Cervical Cancer (cont.)
IN THIS ARTICLE
You can treat early cervical cell changes (dysplasia), which can reduce your risk for cervical cancer. You can also reduce your risk for abnormal cell changes.
Have regular Pap test screening
The recommended Pap test schedule is based on your age and things that increase your risk. For most women, it is best to have a Pap test every 1 to 3 years. Talk to your doctor about when to have your first Pap test and how often to have this test.
Get the HPV vaccine
If you are a woman age 26 or younger or a man age 21 and younger, get the HPV vaccine. The vaccines Cervarix(What is a PDF document?) and Gardasil(What is a PDF document?) protect against two types of human papillomavirus (HPV) that cause cervical cancer. It is recommended for children age 11 or 12, but can be given as early as age 9. For girls who have not already gotten the vaccine, it is recommended up to age 26. For boys who have not already gotten the shot, the vaccine is recommended up to age 21. Gardasil is used for males. Females can get either vaccine. For more information, see the topic Immunizations.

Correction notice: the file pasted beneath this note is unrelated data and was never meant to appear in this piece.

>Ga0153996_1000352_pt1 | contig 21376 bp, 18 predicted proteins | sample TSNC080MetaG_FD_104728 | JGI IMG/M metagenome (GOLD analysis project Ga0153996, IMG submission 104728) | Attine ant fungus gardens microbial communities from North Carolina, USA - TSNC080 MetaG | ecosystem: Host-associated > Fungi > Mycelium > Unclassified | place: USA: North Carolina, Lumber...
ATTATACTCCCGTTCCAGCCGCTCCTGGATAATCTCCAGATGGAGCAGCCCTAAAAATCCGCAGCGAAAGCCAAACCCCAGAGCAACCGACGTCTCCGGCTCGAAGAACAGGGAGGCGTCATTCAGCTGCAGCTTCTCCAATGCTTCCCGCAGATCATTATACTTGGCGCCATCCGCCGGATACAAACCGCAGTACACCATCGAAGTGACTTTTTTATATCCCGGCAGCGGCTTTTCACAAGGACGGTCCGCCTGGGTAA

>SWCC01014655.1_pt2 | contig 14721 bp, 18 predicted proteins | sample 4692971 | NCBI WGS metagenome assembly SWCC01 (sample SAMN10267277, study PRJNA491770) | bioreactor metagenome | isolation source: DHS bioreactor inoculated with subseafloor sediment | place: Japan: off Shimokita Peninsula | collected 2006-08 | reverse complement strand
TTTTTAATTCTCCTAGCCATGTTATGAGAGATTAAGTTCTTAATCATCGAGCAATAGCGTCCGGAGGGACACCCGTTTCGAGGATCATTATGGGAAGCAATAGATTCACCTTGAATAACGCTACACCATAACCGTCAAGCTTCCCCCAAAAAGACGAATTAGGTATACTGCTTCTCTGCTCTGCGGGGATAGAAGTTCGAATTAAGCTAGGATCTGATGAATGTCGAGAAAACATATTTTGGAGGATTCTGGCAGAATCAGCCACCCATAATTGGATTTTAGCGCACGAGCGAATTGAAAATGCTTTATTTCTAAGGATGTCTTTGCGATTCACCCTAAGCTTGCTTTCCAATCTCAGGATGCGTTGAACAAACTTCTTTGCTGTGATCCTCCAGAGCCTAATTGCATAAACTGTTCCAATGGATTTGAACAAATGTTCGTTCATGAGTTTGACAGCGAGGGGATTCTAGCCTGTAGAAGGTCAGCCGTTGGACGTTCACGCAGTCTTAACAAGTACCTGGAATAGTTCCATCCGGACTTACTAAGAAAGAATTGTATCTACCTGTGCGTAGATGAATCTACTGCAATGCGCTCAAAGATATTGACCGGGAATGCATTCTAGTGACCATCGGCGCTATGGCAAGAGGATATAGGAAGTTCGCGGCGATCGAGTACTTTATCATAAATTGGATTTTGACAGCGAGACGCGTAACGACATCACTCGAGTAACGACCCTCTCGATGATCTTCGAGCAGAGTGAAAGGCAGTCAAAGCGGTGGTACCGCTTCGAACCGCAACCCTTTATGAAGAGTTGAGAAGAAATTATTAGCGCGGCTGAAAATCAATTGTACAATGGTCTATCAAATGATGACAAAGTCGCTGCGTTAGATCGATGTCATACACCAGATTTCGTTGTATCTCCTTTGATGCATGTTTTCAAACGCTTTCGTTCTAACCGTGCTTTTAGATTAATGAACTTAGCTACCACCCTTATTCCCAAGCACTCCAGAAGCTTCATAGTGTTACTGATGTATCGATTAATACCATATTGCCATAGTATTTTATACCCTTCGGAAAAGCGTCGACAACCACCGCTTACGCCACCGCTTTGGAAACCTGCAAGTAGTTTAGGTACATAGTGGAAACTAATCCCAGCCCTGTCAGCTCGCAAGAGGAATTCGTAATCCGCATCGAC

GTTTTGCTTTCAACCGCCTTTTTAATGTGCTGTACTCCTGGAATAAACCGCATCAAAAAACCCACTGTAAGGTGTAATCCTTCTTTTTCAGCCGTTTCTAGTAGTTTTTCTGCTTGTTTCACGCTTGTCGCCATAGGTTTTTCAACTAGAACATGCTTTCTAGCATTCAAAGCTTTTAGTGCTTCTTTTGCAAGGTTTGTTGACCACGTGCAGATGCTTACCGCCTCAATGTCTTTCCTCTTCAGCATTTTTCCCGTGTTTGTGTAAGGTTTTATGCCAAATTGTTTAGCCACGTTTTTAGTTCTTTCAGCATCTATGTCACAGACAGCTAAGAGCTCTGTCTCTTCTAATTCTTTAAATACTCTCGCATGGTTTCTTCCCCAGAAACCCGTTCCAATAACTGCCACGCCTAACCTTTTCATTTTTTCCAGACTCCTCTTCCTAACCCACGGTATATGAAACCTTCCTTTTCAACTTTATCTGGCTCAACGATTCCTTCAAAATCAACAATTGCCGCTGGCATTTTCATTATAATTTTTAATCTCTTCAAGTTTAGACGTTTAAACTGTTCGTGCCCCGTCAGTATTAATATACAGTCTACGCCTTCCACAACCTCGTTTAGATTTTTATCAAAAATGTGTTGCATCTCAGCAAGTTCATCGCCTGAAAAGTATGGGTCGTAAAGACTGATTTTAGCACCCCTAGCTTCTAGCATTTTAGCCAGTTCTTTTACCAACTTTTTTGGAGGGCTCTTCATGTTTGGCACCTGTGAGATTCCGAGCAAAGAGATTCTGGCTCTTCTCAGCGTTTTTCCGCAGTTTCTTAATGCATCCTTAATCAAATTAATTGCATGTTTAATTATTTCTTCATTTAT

Reduce your risk of a sexually transmitted infection (STI)
Preventing an STI, including HPV, is easier than treating an infection after it occurs. HPV infection usually doesn't cause symptoms, so you or your partner may not know that you are infected.
To reduce your risk:
Not having sexual contact is the only certain way to prevent exposure to STIs. Sexually transmitted infections such as human papillomavirus (HPV) can be spread to or from the genitals, anus, mouth, or throat during sexual activities.
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